Murtha Means More

Update to Connecticut Law: Amendments to the Connecticut Business Corporation Act Are Now Effective

October 1, 2012

Public Act No. 12-32 (the “Act”) has updated Connecticut’s business corporation statutes.  Effective as of October 1, 2012, the Connecticut Business Corporation Act (“CBCA”) has been revised to expand the scope of permitted bylaw provisions and to update the CBCA’s provisions with respect to three areas – indemnification, voting group requirements, and appraisal rights, as briefly summarized below.

First, the Act amended Sections 33-640 and § 33-806 of the CBCA to broaden the scope of provisions that may be included in the bylaws of a corporation.  Under prior law, bylaws could contain any provisions for managing the business and regulating the corporation’s affairs that are not inconsistent with law or the corporation’s certificate of incorporation.  The Act retains this standard but also specifically allows the bylaws to contain a requirement that: (1) if the corporation solicits proxies or consents with respect to an election of directors, the corporation must include in its proxy statement and forms, one or more individuals nominated by a shareholder in addition to individuals nominated by the board of directors, to the extent allowed in the bylaws; and (2) the corporation reimburse the expenses a shareholder incurs from soliciting proxies or consents in connection with an election of directors, to the extent allowed in the bylaws.

Additionally, under prior law, the board of directors was prohibited from amending or repealing a bylaw adopted by shareholders that expressly prohibited the board from amending, repealing, or reinstating it.  The Act prevents a corporation’s shareholders – when amending, repealing, or adopting a bylaw relating to director elections described in (1) and (2) above – from limiting the board’s authority to amend or repeal any condition or procedure in or add any procedure or condition to a bylaw in order to provide for a reasonable, practicable, and orderly election process.

Under the CBCA, a corporation can obligate itself through its certificate of incorporation, bylaws, resolution, or contract to indemnify directors, officers, employees, and agents or advance them funds to pay for or reimburse lawsuit expenses or other losses.  The Act also amended CBCA Section 33-778 to prevent shareholders and/or directors from amending the certificate of incorporation, bylaws, or passing a resolution which is intended to retroactively eliminate the corporation’s obligation to indemnify a director, officer, employee or agent for an action that has already taken place.  However, if the certificate or bylaws provision or resolution in effect at the time of the act or omission specifically permits the later elimination of indemnification rights (or other impairment of such rights) after the act or omission has occurred, then the indemnification rights can be so eliminated or impaired.

The CBCA previously provided that when there is a proposed amendment to a certificate of incorporation allowing the shareholders of two or more classes to vote as potentially separate voting groups, unless otherwise specified in the certificate of incorporation, all the affected shareholders must vote together as a single voting group.  The Act extended this voting requirement to all provisions for voting of classes as separate groups.  Additionally, under Section 33-798 the holders of the outstanding shares of a class of stock can vote as a separate voting group on a proposed amendment to the certificate of incorporation if the amendment would have certain effects listed in the statute.  The Act eliminated the right to vote as a separate group when the amendment would: (1) create a new class of shares having rights or preferences with respect to dissolutions that are prior or superior to the shares of the class; or (2) increase the rights, preferences, or number of authorized shares of any class that, after giving effect to the amendment, have rights or preferences with respect to dissolutions that are prior to or superior to the shares of the class.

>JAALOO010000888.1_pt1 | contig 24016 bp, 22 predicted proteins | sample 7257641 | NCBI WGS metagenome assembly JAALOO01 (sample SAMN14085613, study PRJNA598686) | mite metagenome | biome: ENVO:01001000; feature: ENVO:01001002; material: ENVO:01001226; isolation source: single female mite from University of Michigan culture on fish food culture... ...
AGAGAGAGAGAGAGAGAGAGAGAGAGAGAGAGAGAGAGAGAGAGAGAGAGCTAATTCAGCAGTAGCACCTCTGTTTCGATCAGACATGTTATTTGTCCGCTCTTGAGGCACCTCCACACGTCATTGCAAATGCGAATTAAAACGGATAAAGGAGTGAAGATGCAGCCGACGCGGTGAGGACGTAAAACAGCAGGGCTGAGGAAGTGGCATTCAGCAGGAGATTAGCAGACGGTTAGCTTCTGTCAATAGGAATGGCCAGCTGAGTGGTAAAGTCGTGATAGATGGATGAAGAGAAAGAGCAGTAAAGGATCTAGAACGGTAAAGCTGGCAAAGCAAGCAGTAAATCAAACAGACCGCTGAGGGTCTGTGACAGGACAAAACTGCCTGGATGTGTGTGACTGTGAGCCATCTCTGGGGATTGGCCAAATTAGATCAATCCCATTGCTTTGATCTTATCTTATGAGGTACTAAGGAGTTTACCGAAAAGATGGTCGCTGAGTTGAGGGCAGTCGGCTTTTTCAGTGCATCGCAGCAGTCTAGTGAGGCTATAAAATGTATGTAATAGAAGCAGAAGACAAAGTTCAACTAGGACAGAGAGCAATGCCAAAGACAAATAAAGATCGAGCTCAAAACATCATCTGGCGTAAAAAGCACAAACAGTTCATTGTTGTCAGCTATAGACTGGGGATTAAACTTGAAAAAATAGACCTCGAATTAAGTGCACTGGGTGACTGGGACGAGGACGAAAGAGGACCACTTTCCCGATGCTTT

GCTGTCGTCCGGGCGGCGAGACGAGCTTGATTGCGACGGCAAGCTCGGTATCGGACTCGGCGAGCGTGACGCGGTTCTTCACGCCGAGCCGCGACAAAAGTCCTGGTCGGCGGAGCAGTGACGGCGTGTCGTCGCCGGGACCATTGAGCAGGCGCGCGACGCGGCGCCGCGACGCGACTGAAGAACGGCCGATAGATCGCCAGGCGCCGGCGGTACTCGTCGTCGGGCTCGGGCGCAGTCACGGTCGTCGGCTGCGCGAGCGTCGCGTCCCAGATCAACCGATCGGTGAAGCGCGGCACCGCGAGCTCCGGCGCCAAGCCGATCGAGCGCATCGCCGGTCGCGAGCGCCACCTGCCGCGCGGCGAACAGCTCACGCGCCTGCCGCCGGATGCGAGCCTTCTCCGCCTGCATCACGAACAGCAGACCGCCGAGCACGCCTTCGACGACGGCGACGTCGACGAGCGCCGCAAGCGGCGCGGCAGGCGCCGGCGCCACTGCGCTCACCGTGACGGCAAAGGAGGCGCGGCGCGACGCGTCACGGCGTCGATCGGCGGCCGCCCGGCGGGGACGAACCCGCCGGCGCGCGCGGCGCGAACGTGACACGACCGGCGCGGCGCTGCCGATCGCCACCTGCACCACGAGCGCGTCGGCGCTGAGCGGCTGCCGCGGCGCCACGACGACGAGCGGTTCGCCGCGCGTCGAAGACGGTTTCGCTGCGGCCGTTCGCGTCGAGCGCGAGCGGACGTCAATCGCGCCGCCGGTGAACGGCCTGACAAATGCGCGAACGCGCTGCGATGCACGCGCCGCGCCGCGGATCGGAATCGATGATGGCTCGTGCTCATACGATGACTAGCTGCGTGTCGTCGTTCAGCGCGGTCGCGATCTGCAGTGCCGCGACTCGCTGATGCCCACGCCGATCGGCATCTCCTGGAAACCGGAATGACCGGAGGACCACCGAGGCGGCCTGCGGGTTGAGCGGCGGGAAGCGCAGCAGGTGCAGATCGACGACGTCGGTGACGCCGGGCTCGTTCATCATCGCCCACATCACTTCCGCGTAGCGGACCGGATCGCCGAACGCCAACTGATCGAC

Under the CBCA, a shareholder has been and continues to be entitled to appraisal rights – to obtain the “fair value” of such shares, in accordance with a statutory appraisal process.  However, the Act specifically denies appraisal rights if: (1) under the terms of the corporate action approved by the shareholders, they will receive a distribution of the corporation’s net assets in cash, in excess of a reasonable amount reserved for legal claims against the corporation under the dissolution statutes, (a) within one year after the shareholders’ approval of the action, and (b) according to their respective interests determined at the time of the distribution; and (2) the disposition of assets is not an interested transaction, meaning generally that the director will not gain a benefit that is not available to other shareholders.

If you need additional information concerning the recent amendments to the CBCA or business law matters generally, please contact any of the following members of the Murtha Cullina LLP Business and Finance Department:

Marcel Bernier at 860.240.6087 /
James McLaughlin at 860.240.6118 /
David Menard at 860.240.6047 /
Bill Pinney at 860.240.6016  /
Ted Whittemore at 860.240.6075 /

PDF FileView as PDF

Back to Home Print Page Email Page
Follow Us
Facebook Linkedin Twitter